The main law changes are designed to overcome public resistance to the loss of local councils. Previously council amalgamations required a majority vote in favour by the electors in each local council area concerned. Now, there is a hurdle to getting a vote at all. A petition must first be signed by 10% of electors in one of the areas. If there is a vote, for an amalgamation to succeed it only takes an overall majority across the areas concerned.
A second measure is designed to dupe the public. This is to bring about the entity of local boards (outside similar in Auckland). These new local boards are being sold to the public as a substitute for local councils. In reality local boards have no power.
To obscure the right-wing political nature of the local council abolition programme the government acts through its appointed Local Government Commission. Formally, it is the commission that is empowered to run the process, solicit amalgamation proposals, work them up and oversee implementation. Incidentally, one of the legislative changes gives the commission the power to create council-controlled organisations as part of a reorganisation.
So far the LGC has only succeeded in stirring up opposition to its schemes. Implementation of the local council abolition programme is taking longer to process than planned and is stalling.
For the Wellington region the LGC has proposed a unitary regional council to replace 9 existing local councils across the bottom of the North Island. Powerless local boards are proposed as a sop to popular democratic sensibilities. The regional council would be composed of just 22 elected representatives, replacing 104 existing council seats. The proposed electoral wards are massive, some larger than parliamentary electorates. No ordinary local person would be able to finance a candidacy for election. To be elected the favour of Fairfax Media, wealth or being bank-rolled would be needed. The scheme is designed to result in a bourgeois council that is remote from influence by local groups and communities. The radical reduction in the number of elected representatives will reduce the chances of diverse representation.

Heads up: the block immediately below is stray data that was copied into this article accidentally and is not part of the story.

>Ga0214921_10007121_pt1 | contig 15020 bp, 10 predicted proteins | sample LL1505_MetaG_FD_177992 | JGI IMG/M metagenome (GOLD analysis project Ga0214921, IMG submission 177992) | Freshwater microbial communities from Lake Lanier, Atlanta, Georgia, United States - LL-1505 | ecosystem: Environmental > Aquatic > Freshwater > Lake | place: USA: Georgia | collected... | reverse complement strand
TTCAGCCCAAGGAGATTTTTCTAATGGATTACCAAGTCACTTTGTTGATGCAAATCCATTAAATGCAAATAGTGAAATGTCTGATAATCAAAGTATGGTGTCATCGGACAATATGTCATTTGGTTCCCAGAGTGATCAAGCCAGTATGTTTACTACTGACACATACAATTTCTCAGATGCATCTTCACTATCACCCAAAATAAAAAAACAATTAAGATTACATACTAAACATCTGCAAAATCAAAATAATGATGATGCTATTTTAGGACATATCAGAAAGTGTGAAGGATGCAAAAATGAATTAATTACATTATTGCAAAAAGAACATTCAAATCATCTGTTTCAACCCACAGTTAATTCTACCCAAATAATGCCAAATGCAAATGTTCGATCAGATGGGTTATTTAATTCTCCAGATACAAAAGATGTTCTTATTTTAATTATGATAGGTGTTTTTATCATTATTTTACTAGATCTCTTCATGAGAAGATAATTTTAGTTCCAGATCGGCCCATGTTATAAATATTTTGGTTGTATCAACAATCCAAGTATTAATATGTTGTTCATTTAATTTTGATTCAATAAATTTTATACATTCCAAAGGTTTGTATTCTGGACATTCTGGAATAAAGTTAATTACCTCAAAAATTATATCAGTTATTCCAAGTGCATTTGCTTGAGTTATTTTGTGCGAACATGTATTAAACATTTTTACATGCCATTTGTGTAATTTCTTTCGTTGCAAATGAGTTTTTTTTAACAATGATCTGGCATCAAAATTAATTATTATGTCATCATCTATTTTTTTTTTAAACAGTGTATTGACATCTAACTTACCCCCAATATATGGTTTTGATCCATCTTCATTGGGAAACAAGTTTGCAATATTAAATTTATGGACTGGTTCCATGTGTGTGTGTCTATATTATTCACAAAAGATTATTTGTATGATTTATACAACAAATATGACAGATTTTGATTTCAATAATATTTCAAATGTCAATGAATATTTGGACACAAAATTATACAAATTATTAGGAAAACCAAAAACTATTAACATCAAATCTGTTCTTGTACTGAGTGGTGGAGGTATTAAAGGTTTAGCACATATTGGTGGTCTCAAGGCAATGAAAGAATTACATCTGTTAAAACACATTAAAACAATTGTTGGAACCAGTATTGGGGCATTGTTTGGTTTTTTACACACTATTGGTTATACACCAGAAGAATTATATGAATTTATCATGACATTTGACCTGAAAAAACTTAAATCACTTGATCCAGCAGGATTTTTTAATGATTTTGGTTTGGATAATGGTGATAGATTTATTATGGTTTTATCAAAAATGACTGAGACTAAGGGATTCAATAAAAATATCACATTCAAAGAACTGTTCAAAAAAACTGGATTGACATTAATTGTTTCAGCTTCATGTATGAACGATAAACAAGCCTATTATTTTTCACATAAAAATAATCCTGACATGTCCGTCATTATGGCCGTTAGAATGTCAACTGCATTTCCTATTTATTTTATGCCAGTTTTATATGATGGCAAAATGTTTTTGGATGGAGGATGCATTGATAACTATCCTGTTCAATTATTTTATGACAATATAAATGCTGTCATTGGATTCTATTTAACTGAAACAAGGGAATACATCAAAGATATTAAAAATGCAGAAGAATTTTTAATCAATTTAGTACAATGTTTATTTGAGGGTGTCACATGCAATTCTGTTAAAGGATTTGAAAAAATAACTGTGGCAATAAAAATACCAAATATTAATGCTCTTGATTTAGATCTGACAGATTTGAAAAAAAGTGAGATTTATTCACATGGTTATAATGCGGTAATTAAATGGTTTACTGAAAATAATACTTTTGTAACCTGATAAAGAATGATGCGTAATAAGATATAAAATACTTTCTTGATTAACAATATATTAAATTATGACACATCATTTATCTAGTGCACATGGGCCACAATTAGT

In the Wellington region it is particularly pertinent that the government hides behinds the LGC and acts out a careful pretence of neutrality. Identification of council abolitions with National would jeopardise success. National are fortunate that their policy is supported by unprincipled right-wing Labour figures. The proposer of the current regionalisation plan was the existing Greater Wellington Regional Council, chaired by Labour’s Fran Wilde. The only other existing council in favour was Porirua City Council under the influence of Labour right-wingers Ken Douglas (once a Communist and head of the CTU) and the ambitious and media-loved Nick Leggett.
However, with public opinion being overwhelmingly against, the support of even these two bodies is shaky. In February the regional council voted only 7 to 6 in favour of their own proposal. Porirua City Council wants the scheme amended to exclude the three Wairarapa councils. Centre-left Wellington City Council opposes the current scheme, but is open to more limited form of amalgamation. The only quarters that are solidly behind regionalisation are the business community and bourgeois commentators. Like the Marxist left they understand the nature of the issue, whereas Labour, the Green Party and the political centre do not.
Currently, the LGC are hearing 500 out of total of 9,400 submissions on the Wellington super-city proposal. The commission and its government sponsors are in a pickle. The level of opposition is such that the LGC may abandon their pet scheme rather than run the risk of the scheme being voted down and the status quo prevail. It is good to see not everything going National’s way.